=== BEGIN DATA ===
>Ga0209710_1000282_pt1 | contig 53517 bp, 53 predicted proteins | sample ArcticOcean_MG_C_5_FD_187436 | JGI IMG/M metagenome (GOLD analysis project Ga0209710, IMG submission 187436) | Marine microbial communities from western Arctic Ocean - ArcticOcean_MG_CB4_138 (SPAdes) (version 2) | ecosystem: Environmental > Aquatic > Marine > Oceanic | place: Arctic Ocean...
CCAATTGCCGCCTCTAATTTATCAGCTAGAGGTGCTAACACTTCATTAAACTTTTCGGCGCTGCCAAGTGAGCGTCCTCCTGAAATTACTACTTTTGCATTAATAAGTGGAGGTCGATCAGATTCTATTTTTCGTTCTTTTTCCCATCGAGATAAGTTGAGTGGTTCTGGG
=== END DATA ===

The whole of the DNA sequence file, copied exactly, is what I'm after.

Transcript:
>Ga0209710_1000282_pt1 | contig 53517 bp, 53 predicted proteins | sample ArcticOcean_MG_C_5_FD_187436 | JGI IMG/M metagenome (GOLD analysis project Ga0209710, IMG submission 187436) | Marine microbial communities from western Arctic Ocean - ArcticOcean_MG_CB4_138 (SPAdes) (version 2) | ecosystem: Environmental > Aquatic > Marine > Oceanic | place: Arctic Ocean...
CCAATTGCCGCCTCTAATTTATCAGCTAGAGGTGCTAACACTTCATTAAACTTTTCGGCGCTGCCAAGTGAGCGTCCTCCTGAAATTACTACTTTTGCATTAATAAGTGGAGGTCGATCAGATTCTATTTTTCGTTCTTTTTCCCATCGAGATAAGTTGAGTGGTTCTGGG